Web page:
People who are trusted and expected to act responsibly will invariably tend to do so.
    In Germany a half-litre bottle of beer costs between 30 and 90 AU cents, and they are doing quite well.

  5. Gil Hardwick

    anthropologist, historian, novelist, editor and publisher at eBooks West

    The option is always available to brew your own beer. Wine too is exceptionally easy to make, a nice grapella you don't even have to bottle since not made to transport or age, with the added bonus that to keep making it you have to keep yourself reasonably sober.

    For nearly 20 years I am still able to make 2 1/2 cartons of beer for less than I can buy a six-pack, which makes the hobby very highly productive and with almost unimaginable savings. I really do have to explain it to people who are simply conditioned to accept the high price they pay for alcohol at retail. The investment is not good it's exceptional.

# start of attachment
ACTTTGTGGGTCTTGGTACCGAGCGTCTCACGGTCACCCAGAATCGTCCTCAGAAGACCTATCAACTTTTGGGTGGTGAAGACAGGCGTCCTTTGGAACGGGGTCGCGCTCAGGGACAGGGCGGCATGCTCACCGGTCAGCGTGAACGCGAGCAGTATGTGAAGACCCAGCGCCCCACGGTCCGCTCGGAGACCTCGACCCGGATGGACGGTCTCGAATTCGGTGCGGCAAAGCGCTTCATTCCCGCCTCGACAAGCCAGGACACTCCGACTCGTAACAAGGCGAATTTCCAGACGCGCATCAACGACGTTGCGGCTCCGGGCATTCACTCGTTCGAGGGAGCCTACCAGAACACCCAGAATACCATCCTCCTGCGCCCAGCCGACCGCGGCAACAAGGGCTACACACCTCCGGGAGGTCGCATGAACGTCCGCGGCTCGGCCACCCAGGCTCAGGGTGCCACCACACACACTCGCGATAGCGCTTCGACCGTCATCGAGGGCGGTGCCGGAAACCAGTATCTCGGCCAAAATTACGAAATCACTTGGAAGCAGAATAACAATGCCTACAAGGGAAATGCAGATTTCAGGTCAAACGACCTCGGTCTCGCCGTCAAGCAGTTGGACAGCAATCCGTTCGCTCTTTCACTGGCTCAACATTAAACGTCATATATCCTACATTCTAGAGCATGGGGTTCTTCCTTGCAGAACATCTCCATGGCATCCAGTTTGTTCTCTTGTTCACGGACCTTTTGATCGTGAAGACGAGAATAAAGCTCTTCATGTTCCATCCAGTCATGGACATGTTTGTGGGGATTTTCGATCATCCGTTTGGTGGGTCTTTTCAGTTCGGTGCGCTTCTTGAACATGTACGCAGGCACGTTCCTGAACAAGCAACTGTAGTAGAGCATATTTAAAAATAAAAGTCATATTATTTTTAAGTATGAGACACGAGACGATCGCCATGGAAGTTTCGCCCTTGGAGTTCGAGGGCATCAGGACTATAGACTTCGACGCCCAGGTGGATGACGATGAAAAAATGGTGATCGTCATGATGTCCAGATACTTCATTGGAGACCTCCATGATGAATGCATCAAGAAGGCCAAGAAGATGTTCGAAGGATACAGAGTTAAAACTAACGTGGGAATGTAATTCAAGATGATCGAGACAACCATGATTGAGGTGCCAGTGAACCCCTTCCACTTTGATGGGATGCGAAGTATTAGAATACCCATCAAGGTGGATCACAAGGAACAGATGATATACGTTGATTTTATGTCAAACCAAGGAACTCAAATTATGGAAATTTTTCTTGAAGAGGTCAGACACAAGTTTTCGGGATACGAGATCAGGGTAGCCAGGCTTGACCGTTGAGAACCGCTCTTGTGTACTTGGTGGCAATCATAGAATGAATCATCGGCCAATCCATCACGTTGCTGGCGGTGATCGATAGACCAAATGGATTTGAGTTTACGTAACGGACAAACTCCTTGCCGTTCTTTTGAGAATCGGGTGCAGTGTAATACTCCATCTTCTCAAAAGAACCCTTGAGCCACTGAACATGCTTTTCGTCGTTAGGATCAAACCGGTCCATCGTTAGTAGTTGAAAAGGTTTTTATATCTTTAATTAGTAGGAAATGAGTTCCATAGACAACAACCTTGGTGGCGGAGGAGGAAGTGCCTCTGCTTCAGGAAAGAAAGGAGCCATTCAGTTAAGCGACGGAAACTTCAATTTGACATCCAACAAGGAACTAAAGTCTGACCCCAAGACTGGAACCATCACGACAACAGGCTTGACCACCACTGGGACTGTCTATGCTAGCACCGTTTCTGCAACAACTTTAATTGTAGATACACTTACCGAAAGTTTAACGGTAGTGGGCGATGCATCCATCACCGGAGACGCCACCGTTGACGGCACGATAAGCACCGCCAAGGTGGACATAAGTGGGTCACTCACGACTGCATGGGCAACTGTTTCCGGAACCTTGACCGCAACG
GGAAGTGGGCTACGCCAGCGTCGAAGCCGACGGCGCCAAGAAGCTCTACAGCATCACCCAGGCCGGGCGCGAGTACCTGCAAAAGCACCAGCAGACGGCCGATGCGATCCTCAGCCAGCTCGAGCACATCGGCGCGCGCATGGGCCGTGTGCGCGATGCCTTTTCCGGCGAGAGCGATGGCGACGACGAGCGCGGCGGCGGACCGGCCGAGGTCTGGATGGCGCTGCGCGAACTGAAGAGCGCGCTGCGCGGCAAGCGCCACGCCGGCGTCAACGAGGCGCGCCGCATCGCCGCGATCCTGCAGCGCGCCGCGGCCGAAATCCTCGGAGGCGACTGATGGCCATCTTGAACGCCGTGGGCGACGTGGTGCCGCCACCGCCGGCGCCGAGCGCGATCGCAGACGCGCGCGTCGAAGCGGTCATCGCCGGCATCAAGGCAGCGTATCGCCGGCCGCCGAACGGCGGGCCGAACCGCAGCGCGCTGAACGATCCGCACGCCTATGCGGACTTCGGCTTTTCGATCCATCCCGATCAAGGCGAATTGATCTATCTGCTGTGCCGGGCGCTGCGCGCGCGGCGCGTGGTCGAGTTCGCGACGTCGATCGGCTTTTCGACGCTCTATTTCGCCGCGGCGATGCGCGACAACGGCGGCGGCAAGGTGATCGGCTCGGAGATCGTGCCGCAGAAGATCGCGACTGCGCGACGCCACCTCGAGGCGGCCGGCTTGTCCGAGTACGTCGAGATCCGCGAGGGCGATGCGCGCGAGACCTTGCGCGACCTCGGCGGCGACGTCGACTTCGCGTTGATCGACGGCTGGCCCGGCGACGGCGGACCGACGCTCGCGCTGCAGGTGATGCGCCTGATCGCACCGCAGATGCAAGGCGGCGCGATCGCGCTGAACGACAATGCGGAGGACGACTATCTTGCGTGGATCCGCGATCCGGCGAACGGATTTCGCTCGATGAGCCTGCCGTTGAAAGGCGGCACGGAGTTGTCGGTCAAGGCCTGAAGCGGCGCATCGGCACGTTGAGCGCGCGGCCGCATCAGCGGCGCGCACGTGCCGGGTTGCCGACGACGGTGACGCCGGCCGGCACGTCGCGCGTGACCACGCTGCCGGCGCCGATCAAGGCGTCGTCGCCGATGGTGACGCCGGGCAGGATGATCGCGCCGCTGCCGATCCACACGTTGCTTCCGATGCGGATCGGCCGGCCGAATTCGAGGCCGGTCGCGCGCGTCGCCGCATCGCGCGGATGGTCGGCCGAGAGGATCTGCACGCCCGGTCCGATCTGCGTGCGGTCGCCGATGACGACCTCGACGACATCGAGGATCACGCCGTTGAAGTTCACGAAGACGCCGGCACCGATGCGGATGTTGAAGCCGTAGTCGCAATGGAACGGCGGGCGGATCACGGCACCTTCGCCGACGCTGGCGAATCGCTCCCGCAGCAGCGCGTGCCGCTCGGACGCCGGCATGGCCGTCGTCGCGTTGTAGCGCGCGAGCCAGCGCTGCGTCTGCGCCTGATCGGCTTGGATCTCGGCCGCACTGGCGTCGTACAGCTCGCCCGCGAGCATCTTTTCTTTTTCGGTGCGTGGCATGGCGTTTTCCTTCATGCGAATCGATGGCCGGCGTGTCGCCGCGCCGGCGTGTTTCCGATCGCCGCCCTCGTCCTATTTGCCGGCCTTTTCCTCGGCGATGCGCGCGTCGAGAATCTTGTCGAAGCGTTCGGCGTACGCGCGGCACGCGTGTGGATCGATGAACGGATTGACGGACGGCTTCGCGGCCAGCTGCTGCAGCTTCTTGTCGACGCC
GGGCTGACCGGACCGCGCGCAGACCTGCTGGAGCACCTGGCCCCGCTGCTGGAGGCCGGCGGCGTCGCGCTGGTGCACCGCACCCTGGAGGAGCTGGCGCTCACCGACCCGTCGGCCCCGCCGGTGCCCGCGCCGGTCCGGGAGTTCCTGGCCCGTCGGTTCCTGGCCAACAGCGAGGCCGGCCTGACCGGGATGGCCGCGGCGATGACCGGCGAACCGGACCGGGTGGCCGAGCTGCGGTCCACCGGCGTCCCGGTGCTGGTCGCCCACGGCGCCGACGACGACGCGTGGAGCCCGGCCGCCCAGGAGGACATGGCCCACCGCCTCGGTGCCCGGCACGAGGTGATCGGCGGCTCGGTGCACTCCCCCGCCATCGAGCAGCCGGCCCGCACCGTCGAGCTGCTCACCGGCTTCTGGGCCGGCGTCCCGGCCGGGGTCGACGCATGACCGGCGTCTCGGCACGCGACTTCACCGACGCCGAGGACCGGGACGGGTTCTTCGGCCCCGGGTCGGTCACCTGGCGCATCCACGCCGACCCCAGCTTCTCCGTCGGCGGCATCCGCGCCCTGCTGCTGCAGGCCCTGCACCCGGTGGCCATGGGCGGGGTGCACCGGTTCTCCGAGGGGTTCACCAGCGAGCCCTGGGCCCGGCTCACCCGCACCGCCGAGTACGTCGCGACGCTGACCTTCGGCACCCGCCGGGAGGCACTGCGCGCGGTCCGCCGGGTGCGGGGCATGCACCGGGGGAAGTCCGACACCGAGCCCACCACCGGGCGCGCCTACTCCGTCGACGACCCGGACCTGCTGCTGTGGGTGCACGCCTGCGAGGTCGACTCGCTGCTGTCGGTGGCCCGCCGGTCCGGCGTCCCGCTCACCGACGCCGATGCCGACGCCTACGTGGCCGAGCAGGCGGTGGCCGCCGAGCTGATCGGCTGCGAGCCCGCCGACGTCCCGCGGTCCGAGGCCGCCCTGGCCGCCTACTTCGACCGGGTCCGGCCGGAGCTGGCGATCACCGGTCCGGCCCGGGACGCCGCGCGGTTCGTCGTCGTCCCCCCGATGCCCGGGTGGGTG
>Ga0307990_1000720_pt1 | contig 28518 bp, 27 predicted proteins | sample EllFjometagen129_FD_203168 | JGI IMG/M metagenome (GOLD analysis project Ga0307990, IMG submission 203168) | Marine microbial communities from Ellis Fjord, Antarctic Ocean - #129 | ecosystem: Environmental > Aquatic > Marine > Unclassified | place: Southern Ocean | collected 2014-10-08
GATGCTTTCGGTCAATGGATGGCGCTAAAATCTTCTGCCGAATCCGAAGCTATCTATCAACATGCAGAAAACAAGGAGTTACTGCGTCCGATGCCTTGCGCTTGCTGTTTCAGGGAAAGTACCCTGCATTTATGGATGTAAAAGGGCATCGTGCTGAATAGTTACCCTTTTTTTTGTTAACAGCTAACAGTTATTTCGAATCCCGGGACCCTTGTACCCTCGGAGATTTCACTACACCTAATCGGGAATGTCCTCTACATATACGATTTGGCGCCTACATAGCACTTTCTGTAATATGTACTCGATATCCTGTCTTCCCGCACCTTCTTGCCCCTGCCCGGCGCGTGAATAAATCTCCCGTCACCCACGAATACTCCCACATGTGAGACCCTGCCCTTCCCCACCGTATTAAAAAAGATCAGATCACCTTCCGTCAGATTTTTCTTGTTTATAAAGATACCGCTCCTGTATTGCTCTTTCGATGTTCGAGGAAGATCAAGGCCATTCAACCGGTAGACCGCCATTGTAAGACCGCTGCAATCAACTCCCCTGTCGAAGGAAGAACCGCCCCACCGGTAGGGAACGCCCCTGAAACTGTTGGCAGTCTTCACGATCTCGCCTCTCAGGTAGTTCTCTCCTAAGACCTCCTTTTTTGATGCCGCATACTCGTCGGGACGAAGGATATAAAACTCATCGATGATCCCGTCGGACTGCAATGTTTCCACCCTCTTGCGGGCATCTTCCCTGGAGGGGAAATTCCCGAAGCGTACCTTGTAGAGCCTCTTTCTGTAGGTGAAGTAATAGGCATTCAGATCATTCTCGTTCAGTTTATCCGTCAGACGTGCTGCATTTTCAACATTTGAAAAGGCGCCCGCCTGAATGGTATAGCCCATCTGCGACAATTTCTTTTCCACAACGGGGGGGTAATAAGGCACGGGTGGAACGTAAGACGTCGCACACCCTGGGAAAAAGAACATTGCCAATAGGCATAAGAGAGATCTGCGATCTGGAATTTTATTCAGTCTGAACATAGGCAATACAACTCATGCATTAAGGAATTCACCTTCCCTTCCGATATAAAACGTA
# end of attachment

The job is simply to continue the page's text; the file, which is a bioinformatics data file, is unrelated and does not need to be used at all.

In Australia there are also small legal stills available for those who prefer spirits to beer or wine, where again self-regulation is inherent in staying sober enough to make the next batch.

  6. Stephen Riden

    Research and Information Manager, DSICA

    If all alcohol products were taxed volumetrically, there would be no role for a minimum price regulation and the additional cost of monitoring and enforcing it.

    The debate for minimum prices in Australia is entirely around very cheap wine and that is solely due to the operation of the Wine Equalisation Tax, made worse during a huge wine glut making wineries desperate to sell at any price.

    The rate of the excise tax (on a per litre of alcohol basis for the non-tax experts) would effectively…

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  7. stephen beaufils

    engineering tradesman

    Alcohol should be taxed only on the amount of alcohol in the product this is fair, it also brings to mind that beer and wine are predominately Australian made and a excise volumetricaly only hurts Australian manufacturers and
    Australian drinkers. It is not the role of the government to dictate what or how much we consume I can assure them (the moral do gooders) on a whole we are able to look out for ourselves.